SALT LAKE CITY — A former federal judge says criminal charges should never have been filed against a West Valley police detective who shot and killed a woman during an undercover drug investigation.
Paul Cassell, now a University of Utah law professor, said he's so convinced that he agreed to join the team defending former detective Shaun Cowley.
Cassell said he "became convinced" Cowley was legally justified when he shot and killed Danielle Willard on Nov. 2, 2012, after recently reviewing the evidence in the case provided to him by Cowley's attorney, Lindsay Jarvis.
"I reach this conclusion as someone who has taught criminal law (including manslaughter issues) and criminal procedure (including deadly force issues) and related classes at the College of Law for more than 20 years," Cassell wrote in a letter to Brent Rawson, general counsel for the Fraternal Order of Police. "I believe that the materials provided to me demonstrate a case of justifiable homicide on the part of officer Cowley — and obviously, at the very least, a case in which criminal charges should never have been filed."
Cowley was charged last month with manslaughter, a second-degree felony, in the shooting death of Willard, 21, during a botched drug operation. He is also named in a civil lawsuit filed by Melissa Kennedy, Willard's mother.
Cowley is scheduled to appear in 3rd District Court at 2 p.m. Monday. A hearing is also scheduled next month before the West Valley Civil Service Commission in an attempt to have his firing overturned.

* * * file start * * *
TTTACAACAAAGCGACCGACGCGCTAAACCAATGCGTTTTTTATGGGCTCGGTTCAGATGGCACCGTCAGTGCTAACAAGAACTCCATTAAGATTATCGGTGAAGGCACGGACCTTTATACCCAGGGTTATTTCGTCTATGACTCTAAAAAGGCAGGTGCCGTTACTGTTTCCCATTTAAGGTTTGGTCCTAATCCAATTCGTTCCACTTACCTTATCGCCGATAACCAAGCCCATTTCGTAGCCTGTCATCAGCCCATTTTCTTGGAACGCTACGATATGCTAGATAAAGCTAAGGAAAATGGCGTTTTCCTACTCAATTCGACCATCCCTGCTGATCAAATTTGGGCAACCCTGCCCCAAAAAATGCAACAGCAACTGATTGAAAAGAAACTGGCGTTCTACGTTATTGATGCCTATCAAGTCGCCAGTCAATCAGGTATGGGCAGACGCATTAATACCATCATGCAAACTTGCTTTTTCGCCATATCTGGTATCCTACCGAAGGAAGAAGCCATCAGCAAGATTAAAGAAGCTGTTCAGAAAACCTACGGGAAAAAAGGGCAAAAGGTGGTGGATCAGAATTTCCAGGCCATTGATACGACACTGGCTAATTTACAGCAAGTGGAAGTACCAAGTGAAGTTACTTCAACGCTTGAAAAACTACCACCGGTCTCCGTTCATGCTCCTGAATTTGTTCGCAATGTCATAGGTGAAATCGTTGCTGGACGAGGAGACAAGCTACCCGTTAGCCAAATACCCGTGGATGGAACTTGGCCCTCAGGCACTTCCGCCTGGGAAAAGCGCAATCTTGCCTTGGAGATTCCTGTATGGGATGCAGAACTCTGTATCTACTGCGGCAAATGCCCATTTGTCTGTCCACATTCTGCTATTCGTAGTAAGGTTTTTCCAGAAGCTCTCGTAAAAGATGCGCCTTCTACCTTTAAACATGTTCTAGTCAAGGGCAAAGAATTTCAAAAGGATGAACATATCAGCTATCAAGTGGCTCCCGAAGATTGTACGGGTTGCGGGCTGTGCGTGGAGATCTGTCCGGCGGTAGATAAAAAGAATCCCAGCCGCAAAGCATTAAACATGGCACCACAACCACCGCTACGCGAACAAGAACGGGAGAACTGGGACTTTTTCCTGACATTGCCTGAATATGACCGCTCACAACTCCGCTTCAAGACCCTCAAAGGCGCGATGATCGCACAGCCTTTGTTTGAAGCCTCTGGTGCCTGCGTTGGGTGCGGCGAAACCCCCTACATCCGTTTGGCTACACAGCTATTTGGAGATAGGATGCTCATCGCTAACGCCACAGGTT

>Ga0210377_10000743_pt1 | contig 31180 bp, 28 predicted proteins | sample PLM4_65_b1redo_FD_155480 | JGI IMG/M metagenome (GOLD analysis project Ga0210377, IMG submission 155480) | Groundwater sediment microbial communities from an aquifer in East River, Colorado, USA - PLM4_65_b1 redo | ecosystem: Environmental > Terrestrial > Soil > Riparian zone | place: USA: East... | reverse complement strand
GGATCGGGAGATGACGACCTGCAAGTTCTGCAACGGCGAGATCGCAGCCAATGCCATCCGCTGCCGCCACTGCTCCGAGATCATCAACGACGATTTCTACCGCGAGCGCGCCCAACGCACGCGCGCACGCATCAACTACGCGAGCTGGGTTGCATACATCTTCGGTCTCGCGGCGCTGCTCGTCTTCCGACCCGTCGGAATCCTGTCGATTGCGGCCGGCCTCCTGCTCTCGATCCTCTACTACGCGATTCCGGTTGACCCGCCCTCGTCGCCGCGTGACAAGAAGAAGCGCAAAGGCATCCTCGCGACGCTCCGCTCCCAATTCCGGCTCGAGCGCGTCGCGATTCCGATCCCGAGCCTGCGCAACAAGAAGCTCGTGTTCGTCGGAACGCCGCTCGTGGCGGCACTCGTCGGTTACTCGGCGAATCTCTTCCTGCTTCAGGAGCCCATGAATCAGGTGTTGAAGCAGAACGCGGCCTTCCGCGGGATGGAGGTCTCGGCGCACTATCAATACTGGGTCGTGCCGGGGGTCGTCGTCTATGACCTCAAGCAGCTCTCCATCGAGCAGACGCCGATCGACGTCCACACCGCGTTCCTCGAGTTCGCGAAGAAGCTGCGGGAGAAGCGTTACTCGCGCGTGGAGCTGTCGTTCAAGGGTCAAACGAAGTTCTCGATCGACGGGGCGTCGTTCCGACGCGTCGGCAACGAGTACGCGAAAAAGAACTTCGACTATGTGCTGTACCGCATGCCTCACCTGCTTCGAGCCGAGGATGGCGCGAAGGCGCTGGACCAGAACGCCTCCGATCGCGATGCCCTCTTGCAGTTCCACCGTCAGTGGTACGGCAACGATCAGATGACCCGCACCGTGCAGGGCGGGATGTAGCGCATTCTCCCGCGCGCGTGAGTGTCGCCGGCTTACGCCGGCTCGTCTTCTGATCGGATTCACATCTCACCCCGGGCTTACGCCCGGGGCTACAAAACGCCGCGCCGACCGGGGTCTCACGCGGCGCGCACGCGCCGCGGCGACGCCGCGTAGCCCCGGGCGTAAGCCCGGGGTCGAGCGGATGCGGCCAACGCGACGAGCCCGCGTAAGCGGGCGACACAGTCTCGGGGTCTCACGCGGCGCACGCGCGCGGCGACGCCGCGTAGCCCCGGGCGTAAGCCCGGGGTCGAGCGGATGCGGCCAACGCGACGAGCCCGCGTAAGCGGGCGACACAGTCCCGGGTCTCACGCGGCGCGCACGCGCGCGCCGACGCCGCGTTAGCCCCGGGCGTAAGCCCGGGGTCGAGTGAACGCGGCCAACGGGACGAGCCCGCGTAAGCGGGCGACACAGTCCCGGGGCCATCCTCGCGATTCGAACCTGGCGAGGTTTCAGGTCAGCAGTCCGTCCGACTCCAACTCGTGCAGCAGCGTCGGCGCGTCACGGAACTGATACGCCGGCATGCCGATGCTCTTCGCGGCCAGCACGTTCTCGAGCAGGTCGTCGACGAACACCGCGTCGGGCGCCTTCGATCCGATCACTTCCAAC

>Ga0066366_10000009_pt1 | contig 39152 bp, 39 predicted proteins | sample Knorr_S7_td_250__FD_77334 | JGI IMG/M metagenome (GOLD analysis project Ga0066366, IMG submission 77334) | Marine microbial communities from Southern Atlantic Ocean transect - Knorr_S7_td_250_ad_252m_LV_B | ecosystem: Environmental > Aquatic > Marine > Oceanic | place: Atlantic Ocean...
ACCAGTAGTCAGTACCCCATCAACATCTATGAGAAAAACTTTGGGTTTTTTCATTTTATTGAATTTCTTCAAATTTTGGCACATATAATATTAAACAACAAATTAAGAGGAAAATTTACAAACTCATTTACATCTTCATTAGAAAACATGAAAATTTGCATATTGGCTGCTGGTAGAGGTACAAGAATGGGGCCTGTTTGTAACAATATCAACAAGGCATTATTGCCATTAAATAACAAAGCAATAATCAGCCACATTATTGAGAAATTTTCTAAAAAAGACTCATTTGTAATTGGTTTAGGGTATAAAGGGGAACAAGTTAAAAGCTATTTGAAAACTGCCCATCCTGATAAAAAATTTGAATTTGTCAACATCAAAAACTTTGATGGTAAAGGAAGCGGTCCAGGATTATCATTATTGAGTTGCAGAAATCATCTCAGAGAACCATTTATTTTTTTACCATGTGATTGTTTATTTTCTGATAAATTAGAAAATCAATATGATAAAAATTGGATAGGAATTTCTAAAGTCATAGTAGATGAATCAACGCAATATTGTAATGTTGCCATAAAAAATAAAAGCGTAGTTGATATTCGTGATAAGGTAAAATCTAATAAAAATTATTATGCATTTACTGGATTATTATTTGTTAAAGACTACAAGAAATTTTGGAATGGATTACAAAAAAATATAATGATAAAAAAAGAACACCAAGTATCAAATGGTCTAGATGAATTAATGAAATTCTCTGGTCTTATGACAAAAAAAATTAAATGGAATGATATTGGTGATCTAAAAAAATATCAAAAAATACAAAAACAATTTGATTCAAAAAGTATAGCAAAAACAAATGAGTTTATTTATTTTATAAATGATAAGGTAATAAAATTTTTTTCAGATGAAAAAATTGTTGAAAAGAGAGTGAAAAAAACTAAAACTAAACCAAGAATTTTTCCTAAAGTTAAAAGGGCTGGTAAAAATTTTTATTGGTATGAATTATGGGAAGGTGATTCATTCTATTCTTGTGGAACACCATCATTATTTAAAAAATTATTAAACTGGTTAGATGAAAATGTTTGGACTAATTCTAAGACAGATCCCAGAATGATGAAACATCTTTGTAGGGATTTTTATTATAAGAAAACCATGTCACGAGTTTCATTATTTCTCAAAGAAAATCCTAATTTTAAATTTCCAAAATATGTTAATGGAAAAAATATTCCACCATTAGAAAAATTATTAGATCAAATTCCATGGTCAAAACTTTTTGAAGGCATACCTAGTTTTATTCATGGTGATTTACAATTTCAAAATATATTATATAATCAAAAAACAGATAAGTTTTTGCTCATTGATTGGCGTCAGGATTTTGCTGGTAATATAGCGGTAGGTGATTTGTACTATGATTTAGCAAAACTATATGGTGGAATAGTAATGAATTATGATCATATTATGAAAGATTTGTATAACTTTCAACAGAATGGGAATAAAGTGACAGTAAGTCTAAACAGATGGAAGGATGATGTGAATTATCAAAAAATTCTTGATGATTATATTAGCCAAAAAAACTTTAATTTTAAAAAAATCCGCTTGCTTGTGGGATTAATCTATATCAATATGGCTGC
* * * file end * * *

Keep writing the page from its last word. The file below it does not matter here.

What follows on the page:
Cassell, who served as a federal judge from 2002 to 2007, said he didn't have any preconceived notions before examining the evidence and told Jarvis he wouldn't accept the case until he had reviewed it. After he did, he said he "became very interested in trying to prevent what I thought would be a conviction that shouldn't occur.
"I think when all the facts are heard, the ultimate result will be a not guilty verdict, if the case even gets all the way to trial," Cassell told the Deseret News.
Salt Lake County District Attorney Sim Gill, who filed the charges, said Cassell — whom he has worked with in the past — informed him last week that he would be taking the case.
"I have always respected Paul and will continue to do so. We have been on the same side of other projects, and in fact, we are working on one together now. On this one we happen to be on different sides. Nothing personal. Both of us just doing our job," he said.
Cassell said he generally does not take cases as a defense attorney since his main expertise is crime victims' rights litigation. But he believes the Cowley case is consistent with his victims' rights work.
"Effective law enforcement is critical to preventing victimization in our society. And part of effective law enforcement work is the ability to be able to defend one's self against deadly threats," Cassell said. "I've always been concerned about having an effective law enforcement system. And I think it's important that police officers be able to effectively respond to threats against them."
Jarvis said the defense team is excited to have Cassell join them, calling him a "brilliant guy" with "tons of experience" and a "perfect fit" for the case.
"He felt strongly that Shaun was, in fact, the victim and this would cause a huge problem for law enforcement. He asked to jump on board, and of course we had no problem with that," she said.
Jarvis said Cassell will be doing a lot of the legal research for the defense team and presenting several briefs in court asking for dismissal.
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